About 400km northeast of the Nigerian capital Abuja, a two-year-old Mohammad Sheriff is on the road to recovery from cholera. The child sits with his father in MSF’s cholera treatment centre (CTC) in Bauchi, the capital of one of the states hit hardest by Nigeria’s worst cholera outbreak in a decade.
“He vomited twice and later started having diarrhoea,” says Mohammad’s father, who immediately recognised the symptoms as cholera.
“I told his mother that I’d take him to the hospital as we are constantly being informed through the radio that one should immediately go to the hospital when vomiting and diarrhoea starts.”
Cholera is simple to treat in most cases, and people with mild to moderate forms of the disease usually recover through treatment with fluids and oral rehydration solution. Severely dehydrated patients may need to be admitted to a CTC and be given fluids intravenously.
Mohammed’s case was serious, but after two days of receiving medical care in the CTC, he is now in the recovery ward – the last step before being discharged and returning home.
“If we had not come when we did, the situation might be very bad,” his father says.
Cholera is endemic in Nigeria, but the outbreak this year has been especially severe, with more than 90,000 people infected so far. While nearly all of Nigeria’s 36 states have reported cholera cases in 2021, the vast majority have been concentrated in the six northern states of Bauchi, Kano, Jigawa, Zamfara, Sokoto and Katsina.
The population of this region is already extremely vulnerable; hundreds of thousands of people have been displaced from their homes by conflict and violence, and most live in conditions with poor sanitation and no safe drinking water.
But the MSF emergency teams working alongside the Nigerian Ministry of Health are trying and bring the spiralling outbreak under control, opening six cholera treatment centres across the region and treating more than 20,000 patients so far.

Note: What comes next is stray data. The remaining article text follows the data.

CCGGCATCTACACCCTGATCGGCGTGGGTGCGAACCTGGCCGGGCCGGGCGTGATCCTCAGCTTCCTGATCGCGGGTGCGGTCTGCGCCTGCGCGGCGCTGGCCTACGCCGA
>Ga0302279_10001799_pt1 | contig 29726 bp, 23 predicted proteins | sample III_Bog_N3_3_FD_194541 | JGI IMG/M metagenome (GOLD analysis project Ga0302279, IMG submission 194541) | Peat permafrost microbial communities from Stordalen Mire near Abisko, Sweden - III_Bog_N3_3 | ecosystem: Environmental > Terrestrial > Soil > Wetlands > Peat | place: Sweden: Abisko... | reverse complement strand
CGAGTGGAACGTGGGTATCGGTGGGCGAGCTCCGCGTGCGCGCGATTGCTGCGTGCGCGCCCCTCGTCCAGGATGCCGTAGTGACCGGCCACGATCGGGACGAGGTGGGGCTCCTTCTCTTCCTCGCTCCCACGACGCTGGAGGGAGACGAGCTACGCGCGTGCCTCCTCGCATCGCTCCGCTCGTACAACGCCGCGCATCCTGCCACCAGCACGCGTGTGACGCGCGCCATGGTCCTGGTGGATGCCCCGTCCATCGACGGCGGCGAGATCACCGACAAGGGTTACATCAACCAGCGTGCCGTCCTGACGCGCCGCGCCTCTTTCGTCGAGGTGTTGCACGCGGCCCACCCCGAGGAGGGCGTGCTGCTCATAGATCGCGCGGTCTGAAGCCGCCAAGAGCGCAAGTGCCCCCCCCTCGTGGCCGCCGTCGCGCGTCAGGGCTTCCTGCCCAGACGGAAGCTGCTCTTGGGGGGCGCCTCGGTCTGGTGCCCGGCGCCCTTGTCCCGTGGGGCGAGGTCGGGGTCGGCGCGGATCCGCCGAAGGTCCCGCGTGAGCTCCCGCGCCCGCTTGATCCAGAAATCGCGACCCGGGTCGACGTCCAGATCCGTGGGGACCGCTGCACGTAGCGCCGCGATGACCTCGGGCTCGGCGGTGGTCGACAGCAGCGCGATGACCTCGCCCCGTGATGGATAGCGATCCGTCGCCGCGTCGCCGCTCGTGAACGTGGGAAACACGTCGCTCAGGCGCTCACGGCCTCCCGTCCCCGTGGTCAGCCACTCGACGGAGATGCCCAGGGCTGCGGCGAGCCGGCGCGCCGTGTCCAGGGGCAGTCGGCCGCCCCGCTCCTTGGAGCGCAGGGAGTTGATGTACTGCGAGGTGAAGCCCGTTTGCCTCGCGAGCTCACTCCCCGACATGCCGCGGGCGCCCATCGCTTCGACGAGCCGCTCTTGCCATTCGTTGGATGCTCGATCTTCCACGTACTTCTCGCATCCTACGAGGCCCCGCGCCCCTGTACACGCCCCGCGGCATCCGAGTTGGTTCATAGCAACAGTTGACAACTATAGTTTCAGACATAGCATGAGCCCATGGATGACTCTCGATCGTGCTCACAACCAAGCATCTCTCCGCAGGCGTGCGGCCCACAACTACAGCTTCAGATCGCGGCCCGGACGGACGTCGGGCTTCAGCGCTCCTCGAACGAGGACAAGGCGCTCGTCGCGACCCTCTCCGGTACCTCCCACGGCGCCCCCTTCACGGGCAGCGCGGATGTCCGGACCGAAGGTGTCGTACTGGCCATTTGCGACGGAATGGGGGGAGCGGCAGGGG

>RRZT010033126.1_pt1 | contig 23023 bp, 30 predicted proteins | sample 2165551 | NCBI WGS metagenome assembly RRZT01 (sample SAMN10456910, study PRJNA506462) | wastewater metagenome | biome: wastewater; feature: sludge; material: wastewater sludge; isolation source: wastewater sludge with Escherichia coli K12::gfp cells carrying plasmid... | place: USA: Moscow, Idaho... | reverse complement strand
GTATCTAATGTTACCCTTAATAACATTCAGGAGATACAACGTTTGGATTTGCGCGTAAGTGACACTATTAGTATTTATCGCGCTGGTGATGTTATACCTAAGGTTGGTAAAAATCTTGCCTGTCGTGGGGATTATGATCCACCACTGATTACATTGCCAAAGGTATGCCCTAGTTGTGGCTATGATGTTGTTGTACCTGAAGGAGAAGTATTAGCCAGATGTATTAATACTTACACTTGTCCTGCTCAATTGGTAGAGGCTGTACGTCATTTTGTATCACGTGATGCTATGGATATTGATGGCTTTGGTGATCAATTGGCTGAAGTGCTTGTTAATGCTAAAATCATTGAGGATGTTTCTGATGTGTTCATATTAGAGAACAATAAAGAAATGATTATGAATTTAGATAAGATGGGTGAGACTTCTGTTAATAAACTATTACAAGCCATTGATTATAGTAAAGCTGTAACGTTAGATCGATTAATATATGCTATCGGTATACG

In many areas, security poses an additional challenge. In Zamfara state, many patients arrive in a serious or critical condition, having delayed seeking treatment for fear of encountering violence or danger on the roads.
“Vulnerable populations in Nigeria were already in a dire situation,” says Dr Simba Tirima, MSF country representative in Nigeria. “Cholera has added to a complex web of medical and humanitarian vulnerabilities, coming on top of heightened insecurity, a chronic state of acute humanitarian and medical needs, and the direct and secondary impacts of COVID-19.”
At the peak of the outbreak in July, the Nigerian Centre for Disease Control reported more than 7,500 new cases per week and many medical facilities were at risk of being overwhelmed.
“We had to admit 80 or 90 patients during a single work shift,” says Anas Al-Hassan, a nurse at MSF’s CTC in Kano, where the outbreak spread quickly throughout the community. “There was no time for rest because of the number of patients. The work at that time was overwhelming.”
“The patients would come devastated, their caregivers worried they might not make it,” says Philip Esenwa, MSF medical activity manager for the Nigeria Emergency Response Unit. “Some were so weak they that they couldn’t speak.”
“We used to have patients who were brought in dead,”
Says MSF nurse supervisor Mustapha Mahmud, who also works at Kano CTC.
The challenges were immense in cities such as Kano and Bauchi, where many people live in overcrowded conditions, with dilapidated or non-existent sewage systems and no access to clean drinking water. Water sources can easily become contaminated with sewage, especially in the rainy season, causing waterborne diseases such as cholera to spread quickly.
“The areas with high numbers of cholera cases are congested, with no adequate ventilation or proper drainage,” says Mustapha Mahmud. “The sources of water are usually from shallow wells and boreholes; with rainfall, they become contaminated, and that is the water people here drink.”
Many medical facilities in these areas are also poorly equipped and were unable to deal with the surge in patients. Some medical facilities charge for their services, which put treatment out of reach of those who could not afford to pay.
In some states, a one-dose oral vaccine is available to help reduce the spread of the disease. However, global supply is limited and the vaccine is not available in all states.